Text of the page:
Vermont’s sanctuary status appalls Republicans

The following column was published on February 25, 2017.

Though Vermont has had a Republican governor for only a few weeks, many on the right are calling for Phil Scott’s ouster in 2018 with cries of “one and done,” “wasted vote,” and “Lisman regret.”

This widespread outrage has been provoked by the Governor’s participation in the Democrat-led opposition of President Trump’s executive orders concerning national security. The Scott Administration insists that its proposed legislation, Senate Bill 79, will not establish sanctuary status in Vermont. This is a falsehood.

The sponsors of S.79 claim that the bill prevents state officials from sharing information about individual traits (race, color etc.) of Vermont residents with the federal government to disallow the latter from creating a national registry. Never mind here that the White House has expressed no intention to do so.

It is more important to note that the senate bill adds “immigration status” to the list of categories protected against discrimination (e.g. age, disability), even though it is not a personal characteristic. Rather, it is a legal concept defined according to our nation’s immigration laws, which is why natural-born citizens have no immigration status.

In written testimony provided to the senate, Gary Shattuck (former assistant United States attorney) indicated that immigration falls under the purview of the federal government and not state law.

S.79 will restrict how immigration laws are enforced in Vermont by preventing federal authorities from distinguishing Vermont residents on the basis of legal status. Therefore, the senate bill will establish “an extra-legal status of sanctuary state.” Shattuck also added that the legislation’s “conflicting references” jeopardize the safety of law enforcement officers and the public.

In addition to S.79, State Attorney General TJ Donovan convened an immigration task force (dominated by Democrats) to prepare policy guidelines for immigration law enforcement by Vermont agencies. The committee studied and considered adapting New York State Attorney General Eric Schneiderman’s legal guidance on establishing sanctuary jurisdiction.

The document is titled, “Guidance Concerning Local Authority Participation In Immigration Enforcement And Model Sanctuary Provisions.” Like S.79, the task force’s proposal asserts that Vermont can (and should) violate two federal statutes – 8 U.S. Code § 1373 and 8 U.S. Code § 1644 – that require communication between government agencies and the Immigration and Naturalization Service “regarding the citizenship or immigration status, lawful or unlawful, of any individual.” It also notes that pro-sanctuary policies may be adopted “regardless of whether a municipality chooses to call itself a sanctuary city or town.”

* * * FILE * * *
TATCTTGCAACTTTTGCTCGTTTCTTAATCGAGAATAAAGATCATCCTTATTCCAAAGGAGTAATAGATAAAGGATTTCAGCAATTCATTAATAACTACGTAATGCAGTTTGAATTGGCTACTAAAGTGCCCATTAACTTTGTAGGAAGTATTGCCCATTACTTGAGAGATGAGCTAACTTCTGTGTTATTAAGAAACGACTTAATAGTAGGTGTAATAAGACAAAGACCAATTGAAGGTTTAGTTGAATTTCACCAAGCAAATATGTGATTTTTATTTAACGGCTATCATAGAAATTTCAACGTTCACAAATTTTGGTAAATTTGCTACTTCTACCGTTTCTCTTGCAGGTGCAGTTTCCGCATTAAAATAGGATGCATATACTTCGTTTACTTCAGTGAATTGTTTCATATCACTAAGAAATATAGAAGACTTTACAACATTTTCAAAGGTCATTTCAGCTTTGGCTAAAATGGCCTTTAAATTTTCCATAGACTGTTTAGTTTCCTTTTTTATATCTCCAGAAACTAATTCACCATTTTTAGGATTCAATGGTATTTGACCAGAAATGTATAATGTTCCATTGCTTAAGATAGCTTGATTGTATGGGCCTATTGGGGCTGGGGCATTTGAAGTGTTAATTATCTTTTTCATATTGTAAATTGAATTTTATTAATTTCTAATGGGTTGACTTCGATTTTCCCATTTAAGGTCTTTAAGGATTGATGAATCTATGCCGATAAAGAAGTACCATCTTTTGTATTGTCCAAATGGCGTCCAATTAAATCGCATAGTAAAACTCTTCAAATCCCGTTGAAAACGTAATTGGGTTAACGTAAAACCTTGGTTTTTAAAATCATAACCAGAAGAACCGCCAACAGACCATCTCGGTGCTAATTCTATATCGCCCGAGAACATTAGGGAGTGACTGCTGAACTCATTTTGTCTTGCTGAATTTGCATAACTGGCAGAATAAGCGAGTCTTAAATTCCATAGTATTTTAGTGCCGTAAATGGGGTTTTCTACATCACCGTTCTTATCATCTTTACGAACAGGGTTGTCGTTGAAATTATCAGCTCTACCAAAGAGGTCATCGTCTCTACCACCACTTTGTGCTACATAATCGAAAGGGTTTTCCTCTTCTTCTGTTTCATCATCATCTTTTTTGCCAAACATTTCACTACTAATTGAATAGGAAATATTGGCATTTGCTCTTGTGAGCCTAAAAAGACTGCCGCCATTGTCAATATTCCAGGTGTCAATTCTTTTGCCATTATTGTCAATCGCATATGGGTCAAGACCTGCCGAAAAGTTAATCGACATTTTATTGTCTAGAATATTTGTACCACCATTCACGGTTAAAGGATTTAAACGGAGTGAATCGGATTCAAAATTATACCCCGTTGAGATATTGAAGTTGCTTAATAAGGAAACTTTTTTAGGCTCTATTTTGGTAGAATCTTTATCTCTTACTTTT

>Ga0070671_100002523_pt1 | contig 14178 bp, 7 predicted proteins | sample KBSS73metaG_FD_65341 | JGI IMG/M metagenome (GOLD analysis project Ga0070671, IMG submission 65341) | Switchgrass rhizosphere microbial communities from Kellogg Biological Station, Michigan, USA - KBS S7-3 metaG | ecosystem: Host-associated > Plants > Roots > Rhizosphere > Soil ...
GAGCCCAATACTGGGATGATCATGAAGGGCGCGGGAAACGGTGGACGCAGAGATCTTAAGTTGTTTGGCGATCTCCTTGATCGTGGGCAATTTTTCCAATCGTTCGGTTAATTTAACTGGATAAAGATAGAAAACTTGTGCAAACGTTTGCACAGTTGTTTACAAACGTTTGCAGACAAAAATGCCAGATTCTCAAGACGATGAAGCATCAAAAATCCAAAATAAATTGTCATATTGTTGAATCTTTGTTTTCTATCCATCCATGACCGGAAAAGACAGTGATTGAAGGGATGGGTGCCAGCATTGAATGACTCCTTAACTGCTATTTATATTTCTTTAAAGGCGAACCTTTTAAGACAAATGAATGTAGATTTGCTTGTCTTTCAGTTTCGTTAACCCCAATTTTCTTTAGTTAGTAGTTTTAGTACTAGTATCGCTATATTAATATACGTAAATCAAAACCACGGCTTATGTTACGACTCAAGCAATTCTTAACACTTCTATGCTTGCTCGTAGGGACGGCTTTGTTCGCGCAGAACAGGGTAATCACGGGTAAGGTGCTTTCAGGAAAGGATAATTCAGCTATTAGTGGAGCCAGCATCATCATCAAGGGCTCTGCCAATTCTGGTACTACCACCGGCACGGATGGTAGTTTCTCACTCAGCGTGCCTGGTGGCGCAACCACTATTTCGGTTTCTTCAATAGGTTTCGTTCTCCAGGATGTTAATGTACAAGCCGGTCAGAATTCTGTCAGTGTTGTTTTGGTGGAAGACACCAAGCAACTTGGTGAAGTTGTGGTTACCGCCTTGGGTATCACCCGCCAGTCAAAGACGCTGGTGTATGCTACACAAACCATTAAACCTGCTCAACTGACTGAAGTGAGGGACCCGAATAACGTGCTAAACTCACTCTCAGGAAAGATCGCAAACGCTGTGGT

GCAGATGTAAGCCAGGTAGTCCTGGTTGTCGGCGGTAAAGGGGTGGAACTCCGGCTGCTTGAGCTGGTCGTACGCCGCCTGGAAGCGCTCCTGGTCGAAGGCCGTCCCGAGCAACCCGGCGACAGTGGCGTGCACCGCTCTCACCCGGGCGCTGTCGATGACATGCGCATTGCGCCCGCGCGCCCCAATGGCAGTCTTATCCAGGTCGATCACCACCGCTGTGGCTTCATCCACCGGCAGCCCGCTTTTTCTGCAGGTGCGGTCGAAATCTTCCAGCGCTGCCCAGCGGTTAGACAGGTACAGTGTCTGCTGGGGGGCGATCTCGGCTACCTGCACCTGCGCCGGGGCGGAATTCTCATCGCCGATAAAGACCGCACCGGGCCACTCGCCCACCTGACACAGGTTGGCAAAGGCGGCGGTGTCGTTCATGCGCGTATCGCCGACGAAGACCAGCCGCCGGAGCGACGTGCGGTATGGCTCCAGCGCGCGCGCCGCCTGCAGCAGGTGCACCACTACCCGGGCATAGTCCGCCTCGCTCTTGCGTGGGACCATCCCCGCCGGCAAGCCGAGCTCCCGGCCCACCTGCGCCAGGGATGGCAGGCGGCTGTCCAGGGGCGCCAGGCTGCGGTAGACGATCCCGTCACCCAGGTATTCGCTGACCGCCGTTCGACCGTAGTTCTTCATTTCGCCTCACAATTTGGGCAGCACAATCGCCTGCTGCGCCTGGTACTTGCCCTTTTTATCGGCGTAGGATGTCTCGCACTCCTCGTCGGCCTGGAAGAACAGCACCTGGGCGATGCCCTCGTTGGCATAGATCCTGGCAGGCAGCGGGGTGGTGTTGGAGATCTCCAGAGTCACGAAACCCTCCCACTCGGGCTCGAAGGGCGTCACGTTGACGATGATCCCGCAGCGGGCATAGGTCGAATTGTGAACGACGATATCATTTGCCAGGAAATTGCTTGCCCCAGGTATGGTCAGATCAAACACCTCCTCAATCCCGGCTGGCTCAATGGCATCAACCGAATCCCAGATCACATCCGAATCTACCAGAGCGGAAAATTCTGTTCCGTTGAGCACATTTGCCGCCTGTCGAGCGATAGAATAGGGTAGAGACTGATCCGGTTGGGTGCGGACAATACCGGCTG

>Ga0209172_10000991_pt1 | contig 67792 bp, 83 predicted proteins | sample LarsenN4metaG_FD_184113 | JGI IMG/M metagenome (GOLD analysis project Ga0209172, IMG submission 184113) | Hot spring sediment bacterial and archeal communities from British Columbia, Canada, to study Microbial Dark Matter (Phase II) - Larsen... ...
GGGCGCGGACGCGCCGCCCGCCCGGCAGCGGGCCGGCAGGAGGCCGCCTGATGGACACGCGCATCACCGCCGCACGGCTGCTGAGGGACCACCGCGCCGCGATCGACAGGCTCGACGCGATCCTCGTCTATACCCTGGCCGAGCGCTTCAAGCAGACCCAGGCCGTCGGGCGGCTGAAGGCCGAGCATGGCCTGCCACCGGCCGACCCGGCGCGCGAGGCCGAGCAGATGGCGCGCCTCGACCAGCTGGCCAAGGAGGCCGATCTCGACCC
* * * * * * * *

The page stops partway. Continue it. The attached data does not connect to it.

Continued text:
House Republican legislator Gary Viens of Newport served in law enforcement for over three decades, retiring in 2010 with the U.S. Border Patrol as a Deputy Chief Border Patrol Agent. As a strong Scott supporter, he spent weeks campaigning for Phil Scott last summer. The governor’s team did not consult with Viens, despite his extensive expertise in immigration and border control, and also dismissed his concerns regarding the administration’s policy direction.

Viens studied S.79 and discussed it in detail with current DHS deportation officials in Washington, D.C. Viens stated, “If the bill passes as introduced, Vermont may well inadvertently become a sanctuary state for all intents and purposes. I couldn’t have imagined that Gov. Scott would move forward with legislation like this once elected. I feel betrayed.”

Indeed, Republicans across the state share Viens’ sentiment. Sadly, the governor’s staff and Republican state senators who support S.79 have tried to silence these legitimate frustrations with condescension and contempt for “ignorant hard-liners.” Similarly, the local media deliberately refers to Republicans in Montpelier who submit to the majority’s anti-law agenda as “moderate.” The administration’s hostile attitude on this issue has prompted several, including this author, to view it as an extension of the majority party.

A recent Harvard–Harris Poll shows that 80 percent of voters want local authorities to cooperate with the federal government in enforcing immigration laws, and 52 percent support revoking federal funds for sanctuary cities (The Hill; Feb. 21). Therefore, the angered reactions of Vermont Republicans align with mainstream American opinions on immigration, border patrol, and national security. In contrast, Vermont’s political and media elites occupy extreme-left positions.

Nonetheless, S.79 is expected to pass into law next week. Viens explained, “They want to try and draw attention from the Trump team and the repercussions this could bring, which is why they won’t use that label. But you can’t seriously look at the policies and tell anyone otherwise.”

Interestingly, the Governor feels confident that “conservatives will come back around.” (Seven Days: Vermont’s Right Thinks Scott is Wrong on Trump; Feb. 22). He evidently underestimates the importance of national security and law abidance to the right. There’s an old saying in the South that holds true in life and in politics: “You’ve got to dance with the one that brung ya.” It may be wisdom lost on the Scott Administration, but not on Republican voters.
Meg Hansen is a syndicated columnist from Windsor, Vermont. The Vermont House Republican Caucus consults with her communications firm. All views expressed are those of the author alone.

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